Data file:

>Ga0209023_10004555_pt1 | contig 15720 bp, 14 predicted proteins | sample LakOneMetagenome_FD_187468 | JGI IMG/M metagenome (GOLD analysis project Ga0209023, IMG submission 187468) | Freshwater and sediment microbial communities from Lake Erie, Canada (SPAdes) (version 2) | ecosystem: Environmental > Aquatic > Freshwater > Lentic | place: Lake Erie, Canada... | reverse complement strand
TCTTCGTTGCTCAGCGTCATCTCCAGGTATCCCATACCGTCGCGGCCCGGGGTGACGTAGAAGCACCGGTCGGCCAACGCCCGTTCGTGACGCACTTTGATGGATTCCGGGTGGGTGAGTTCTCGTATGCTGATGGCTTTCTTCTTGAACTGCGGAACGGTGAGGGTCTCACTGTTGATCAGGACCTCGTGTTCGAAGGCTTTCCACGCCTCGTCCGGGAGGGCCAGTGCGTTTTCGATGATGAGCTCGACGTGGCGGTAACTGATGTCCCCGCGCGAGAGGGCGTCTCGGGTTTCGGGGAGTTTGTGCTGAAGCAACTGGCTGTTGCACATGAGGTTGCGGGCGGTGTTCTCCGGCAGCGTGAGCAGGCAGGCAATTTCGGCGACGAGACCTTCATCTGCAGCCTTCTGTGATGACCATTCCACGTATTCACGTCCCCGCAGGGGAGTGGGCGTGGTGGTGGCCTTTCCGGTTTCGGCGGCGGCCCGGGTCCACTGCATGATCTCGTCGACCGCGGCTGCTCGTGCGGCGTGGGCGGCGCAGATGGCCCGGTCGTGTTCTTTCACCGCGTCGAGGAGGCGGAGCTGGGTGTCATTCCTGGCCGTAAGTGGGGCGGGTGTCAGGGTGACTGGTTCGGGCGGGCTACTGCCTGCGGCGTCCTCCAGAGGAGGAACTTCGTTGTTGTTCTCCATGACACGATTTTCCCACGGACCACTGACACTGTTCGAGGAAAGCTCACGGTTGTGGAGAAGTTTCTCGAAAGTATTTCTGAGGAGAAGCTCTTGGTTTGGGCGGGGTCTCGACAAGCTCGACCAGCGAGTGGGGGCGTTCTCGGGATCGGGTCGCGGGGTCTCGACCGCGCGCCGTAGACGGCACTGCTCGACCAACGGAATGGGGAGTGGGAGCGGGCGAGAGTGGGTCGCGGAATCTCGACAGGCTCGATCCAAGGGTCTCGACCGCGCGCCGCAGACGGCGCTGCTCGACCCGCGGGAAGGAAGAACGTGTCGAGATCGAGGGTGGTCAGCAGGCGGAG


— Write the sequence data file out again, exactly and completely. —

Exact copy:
>Ga0209023_10004555_pt1 | contig 15720 bp, 14 predicted proteins | sample LakOneMetagenome_FD_187468 | JGI IMG/M metagenome (GOLD analysis project Ga0209023, IMG submission 187468) | Freshwater and sediment microbial communities from Lake Erie, Canada (SPAdes) (version 2) | ecosystem: Environmental > Aquatic > Freshwater > Lentic | place: Lake Erie, Canada... | reverse complement strand
TCTTCGTTGCTCAGCGTCATCTCCAGGTATCCCATACCGTCGCGGCCCGGGGTGACGTAGAAGCACCGGTCGGCCAACGCCCGTTCGTGACGCACTTTGATGGATTCCGGGTGGGTGAGTTCTCGTATGCTGATGGCTTTCTTCTTGAACTGCGGAACGGTGAGGGTCTCACTGTTGATCAGGACCTCGTGTTCGAAGGCTTTCCACGCCTCGTCCGGGAGGGCCAGTGCGTTTTCGATGATGAGCTCGACGTGGCGGTAACTGATGTCCCCGCGCGAGAGGGCGTCTCGGGTTTCGGGGAGTTTGTGCTGAAGCAACTGGCTGTTGCACATGAGGTTGCGGGCGGTGTTCTCCGGCAGCGTGAGCAGGCAGGCAATTTCGGCGACGAGACCTTCATCTGCAGCCTTCTGTGATGACCATTCCACGTATTCACGTCCCCGCAGGGGAGTGGGCGTGGTGGTGGCCTTTCCGGTTTCGGCGGCGGCCCGGGTCCACTGCATGATCTCGTCGACCGCGGCTGCTCGTGCGGCGTGGGCGGCGCAGATGGCCCGGTCGTGTTCTTTCACCGCGTCGAGGAGGCGGAGCTGGGTGTCATTCCTGGCCGTAAGTGGGGCGGGTGTCAGGGTGACTGGTTCGGGCGGGCTACTGCCTGCGGCGTCCTCCAGAGGAGGAACTTCGTTGTTGTTCTCCATGACACGATTTTCCCACGGACCACTGACACTGTTCGAGGAAAGCTCACGGTTGTGGAGAAGTTTCTCGAAAGTATTTCTGAGGAGAAGCTCTTGGTTTGGGCGGGGTCTCGACAAGCTCGACCAGCGAGTGGGGGCGTTCTCGGGATCGGGTCGCGGGGTCTCGACCGCGCGCCGTAGACGGCACTGCTCGACCAACGGAATGGGGAGTGGGAGCGGGCGAGAGTGGGTCGCGGAATCTCGACAGGCTCGATCCAAGGGTCTCGACCGCGCGCCGCAGACGGCGCTGCTCGACCCGCGGGAAGGAAGAACGTGTCGAGATCGAGGGTGGTCAGCAGGCGGAG